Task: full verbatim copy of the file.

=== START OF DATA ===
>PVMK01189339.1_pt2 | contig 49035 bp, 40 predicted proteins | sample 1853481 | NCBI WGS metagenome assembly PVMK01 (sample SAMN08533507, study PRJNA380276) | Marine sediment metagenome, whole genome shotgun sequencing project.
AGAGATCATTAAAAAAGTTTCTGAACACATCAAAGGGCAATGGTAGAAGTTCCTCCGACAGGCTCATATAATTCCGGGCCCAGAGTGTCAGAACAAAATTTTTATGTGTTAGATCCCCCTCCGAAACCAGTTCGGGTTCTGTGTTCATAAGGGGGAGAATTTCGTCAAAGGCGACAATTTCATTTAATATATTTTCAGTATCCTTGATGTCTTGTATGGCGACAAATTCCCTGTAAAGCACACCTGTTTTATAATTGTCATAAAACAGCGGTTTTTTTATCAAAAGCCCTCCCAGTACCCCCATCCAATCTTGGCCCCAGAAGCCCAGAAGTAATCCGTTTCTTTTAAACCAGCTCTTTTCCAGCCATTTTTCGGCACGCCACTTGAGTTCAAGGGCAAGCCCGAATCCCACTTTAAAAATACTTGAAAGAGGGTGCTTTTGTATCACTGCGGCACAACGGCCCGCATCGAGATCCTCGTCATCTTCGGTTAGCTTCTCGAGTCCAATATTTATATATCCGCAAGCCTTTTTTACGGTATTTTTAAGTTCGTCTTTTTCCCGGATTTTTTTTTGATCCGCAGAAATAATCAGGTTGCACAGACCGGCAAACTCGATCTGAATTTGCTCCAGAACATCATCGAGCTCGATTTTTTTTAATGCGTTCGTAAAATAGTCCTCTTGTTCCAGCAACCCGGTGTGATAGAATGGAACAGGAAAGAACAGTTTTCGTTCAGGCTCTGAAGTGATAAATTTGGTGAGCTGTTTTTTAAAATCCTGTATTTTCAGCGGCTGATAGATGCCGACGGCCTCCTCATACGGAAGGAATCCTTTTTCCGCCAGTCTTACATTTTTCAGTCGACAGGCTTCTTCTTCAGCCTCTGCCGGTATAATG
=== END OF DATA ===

>PVMK01189339.1_pt2 | contig 49035 bp, 40 predicted proteins | sample 1853481 | NCBI WGS metagenome assembly PVMK01 (sample SAMN08533507, study PRJNA380276) | Marine sediment metagenome, whole genome shotgun sequencing project.
AGAGATCATTAAAAAAGTTTCTGAACACATCAAAGGGCAATGGTAGAAGTTCCTCCGACAGGCTCATATAATTCCGGGCCCAGAGTGTCAGAACAAAATTTTTATGTGTTAGATCCCCCTCCGAAACCAGTTCGGGTTCTGTGTTCATAAGGGGGAGAATTTCGTCAAAGGCGACAATTTCATTTAATATATTTTCAGTATCCTTGATGTCTTGTATGGCGACAAATTCCCTGTAAAGCACACCTGTTTTATAATTGTCATAAAACAGCGGTTTTTTTATCAAAAGCCCTCCCAGTACCCCCATCCAATCTTGGCCCCAGAAGCCCAGAAGTAATCCGTTTCTTTTAAACCAGCTCTTTTCCAGCCATTTTTCGGCACGCCACTTGAGTTCAAGGGCAAGCCCGAATCCCACTTTAAAAATACTTGAAAGAGGGTGCTTTTGTATCACTGCGGCACAACGGCCCGCATCGAGATCCTCGTCATCTTCGGTTAGCTTCTCGAGTCCAATATTTATATATCCGCAAGCCTTTTTTACGGTATTTTTAAGTTCGTCTTTTTCCCGGATTTTTTTTTGATCCGCAGAAATAATCAGGTTGCACAGACCGGCAAACTCGATCTGAATTTGCTCCAGAACATCATCGAGCTCGATTTTTTTTAATGCGTTCGTAAAATAGTCCTCTTGTTCCAGCAACCCGGTGTGATAGAATGGAACAGGAAAGAACAGTTTTCGTTCAGGCTCTGAAGTGATAAATTTGGTGAGCTGTTTTTTAAAATCCTGTATTTTCAGCGGCTGATAGATGCCGACGGCCTCCTCATACGGAAGGAATCCTTTTTCCGCCAGTCTTACATTTTTCAGTCGACAGGCTTCTTCTTCAGCCTCTGCCGGTATAATG